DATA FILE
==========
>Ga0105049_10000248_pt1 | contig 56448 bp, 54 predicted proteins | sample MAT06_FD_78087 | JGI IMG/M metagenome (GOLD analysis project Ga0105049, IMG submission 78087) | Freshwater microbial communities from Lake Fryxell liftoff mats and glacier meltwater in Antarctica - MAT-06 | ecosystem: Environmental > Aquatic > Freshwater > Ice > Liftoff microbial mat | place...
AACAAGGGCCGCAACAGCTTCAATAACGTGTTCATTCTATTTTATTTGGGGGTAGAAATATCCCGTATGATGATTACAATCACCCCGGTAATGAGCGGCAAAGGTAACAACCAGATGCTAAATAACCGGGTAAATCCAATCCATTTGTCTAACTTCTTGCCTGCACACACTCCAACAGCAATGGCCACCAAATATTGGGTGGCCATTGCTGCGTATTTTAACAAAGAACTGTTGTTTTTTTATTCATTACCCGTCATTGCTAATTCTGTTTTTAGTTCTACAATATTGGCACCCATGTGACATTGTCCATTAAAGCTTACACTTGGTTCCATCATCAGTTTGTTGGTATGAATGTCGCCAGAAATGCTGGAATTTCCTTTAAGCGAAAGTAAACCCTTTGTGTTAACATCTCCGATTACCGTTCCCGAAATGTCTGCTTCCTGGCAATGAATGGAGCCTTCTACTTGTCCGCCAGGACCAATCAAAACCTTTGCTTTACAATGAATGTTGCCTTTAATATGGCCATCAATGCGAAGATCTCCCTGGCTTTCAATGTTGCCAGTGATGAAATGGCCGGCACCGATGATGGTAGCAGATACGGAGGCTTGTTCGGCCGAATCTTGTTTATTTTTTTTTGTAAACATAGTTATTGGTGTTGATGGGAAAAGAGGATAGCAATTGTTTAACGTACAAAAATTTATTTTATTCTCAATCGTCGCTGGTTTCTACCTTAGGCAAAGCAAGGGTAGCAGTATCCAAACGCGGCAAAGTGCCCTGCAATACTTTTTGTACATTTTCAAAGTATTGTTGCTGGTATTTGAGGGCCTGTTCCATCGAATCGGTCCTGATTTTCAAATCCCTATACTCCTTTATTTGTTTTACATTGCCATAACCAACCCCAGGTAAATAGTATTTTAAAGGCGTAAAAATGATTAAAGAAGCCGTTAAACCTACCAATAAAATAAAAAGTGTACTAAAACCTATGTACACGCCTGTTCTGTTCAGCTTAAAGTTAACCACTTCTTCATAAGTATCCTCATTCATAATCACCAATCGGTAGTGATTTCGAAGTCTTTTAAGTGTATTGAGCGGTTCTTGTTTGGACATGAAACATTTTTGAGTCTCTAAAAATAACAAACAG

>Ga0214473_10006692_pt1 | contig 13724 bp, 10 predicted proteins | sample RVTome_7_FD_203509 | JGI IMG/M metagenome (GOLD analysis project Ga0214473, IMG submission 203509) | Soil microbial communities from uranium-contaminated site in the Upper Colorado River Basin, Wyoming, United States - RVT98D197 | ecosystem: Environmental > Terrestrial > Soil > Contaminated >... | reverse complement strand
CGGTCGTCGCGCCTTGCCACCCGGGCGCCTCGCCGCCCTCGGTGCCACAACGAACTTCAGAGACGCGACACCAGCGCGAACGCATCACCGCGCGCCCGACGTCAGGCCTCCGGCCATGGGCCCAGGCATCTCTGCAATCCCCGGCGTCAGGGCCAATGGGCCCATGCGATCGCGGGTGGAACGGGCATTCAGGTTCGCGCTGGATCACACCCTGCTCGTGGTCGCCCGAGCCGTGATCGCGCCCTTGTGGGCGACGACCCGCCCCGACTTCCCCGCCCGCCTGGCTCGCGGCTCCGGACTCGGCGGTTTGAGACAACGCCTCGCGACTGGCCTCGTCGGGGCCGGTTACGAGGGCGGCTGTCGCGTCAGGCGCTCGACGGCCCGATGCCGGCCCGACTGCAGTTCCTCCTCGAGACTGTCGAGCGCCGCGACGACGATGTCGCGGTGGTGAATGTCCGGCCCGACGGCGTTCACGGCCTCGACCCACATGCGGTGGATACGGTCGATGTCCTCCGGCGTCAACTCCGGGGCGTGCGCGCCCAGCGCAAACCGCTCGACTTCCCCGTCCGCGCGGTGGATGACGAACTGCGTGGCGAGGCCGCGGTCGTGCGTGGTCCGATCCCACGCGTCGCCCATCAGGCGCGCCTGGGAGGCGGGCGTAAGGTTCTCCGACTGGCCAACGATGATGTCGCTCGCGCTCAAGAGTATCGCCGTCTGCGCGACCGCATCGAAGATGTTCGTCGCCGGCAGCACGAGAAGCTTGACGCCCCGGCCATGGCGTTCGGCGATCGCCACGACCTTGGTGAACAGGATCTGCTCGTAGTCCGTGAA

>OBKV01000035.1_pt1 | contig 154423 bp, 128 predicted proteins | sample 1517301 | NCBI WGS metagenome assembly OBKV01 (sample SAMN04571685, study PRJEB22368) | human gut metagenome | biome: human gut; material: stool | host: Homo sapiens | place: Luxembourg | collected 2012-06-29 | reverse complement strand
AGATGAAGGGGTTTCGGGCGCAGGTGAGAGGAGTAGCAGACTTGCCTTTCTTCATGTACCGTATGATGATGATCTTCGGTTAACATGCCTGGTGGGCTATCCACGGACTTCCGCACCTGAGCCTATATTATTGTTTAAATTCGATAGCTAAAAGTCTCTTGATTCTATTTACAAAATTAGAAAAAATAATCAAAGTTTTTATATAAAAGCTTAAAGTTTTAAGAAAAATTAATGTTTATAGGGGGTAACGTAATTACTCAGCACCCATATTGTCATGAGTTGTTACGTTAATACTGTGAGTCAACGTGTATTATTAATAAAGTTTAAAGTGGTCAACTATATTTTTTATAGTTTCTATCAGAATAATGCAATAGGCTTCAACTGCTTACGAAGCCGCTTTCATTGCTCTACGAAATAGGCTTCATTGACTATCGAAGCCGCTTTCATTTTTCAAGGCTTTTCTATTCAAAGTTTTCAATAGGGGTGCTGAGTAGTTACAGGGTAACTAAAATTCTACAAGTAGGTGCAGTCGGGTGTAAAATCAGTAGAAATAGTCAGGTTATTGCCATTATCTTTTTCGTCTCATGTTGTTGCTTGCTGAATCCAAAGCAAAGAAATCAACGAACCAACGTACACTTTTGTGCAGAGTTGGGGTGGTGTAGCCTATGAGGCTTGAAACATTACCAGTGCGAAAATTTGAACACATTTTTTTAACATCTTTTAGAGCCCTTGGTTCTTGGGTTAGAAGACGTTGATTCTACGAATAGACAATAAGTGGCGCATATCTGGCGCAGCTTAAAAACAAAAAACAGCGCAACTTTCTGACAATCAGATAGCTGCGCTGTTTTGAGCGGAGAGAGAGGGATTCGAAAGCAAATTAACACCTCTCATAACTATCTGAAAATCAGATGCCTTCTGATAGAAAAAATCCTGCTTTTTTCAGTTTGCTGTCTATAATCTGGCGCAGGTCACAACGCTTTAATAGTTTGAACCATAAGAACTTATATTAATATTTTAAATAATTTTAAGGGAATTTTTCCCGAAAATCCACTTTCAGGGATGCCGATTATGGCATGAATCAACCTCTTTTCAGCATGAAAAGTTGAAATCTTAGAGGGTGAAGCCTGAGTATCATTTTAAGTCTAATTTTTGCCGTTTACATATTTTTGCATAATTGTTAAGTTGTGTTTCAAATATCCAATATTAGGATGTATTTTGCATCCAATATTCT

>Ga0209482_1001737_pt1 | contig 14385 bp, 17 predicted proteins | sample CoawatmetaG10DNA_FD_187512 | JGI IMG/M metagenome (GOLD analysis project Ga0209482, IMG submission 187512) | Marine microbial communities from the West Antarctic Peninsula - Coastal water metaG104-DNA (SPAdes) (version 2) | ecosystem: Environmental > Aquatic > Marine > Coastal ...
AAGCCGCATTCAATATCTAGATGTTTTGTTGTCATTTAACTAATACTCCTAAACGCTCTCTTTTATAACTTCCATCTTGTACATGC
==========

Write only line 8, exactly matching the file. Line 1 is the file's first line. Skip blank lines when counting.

AAGCCGCATTCAATATCTAGATGTTTTGTTGTCATTTAACTAATACTCCTAAACGCTCTCTTTTATAACTTCCATCTTGTACATGC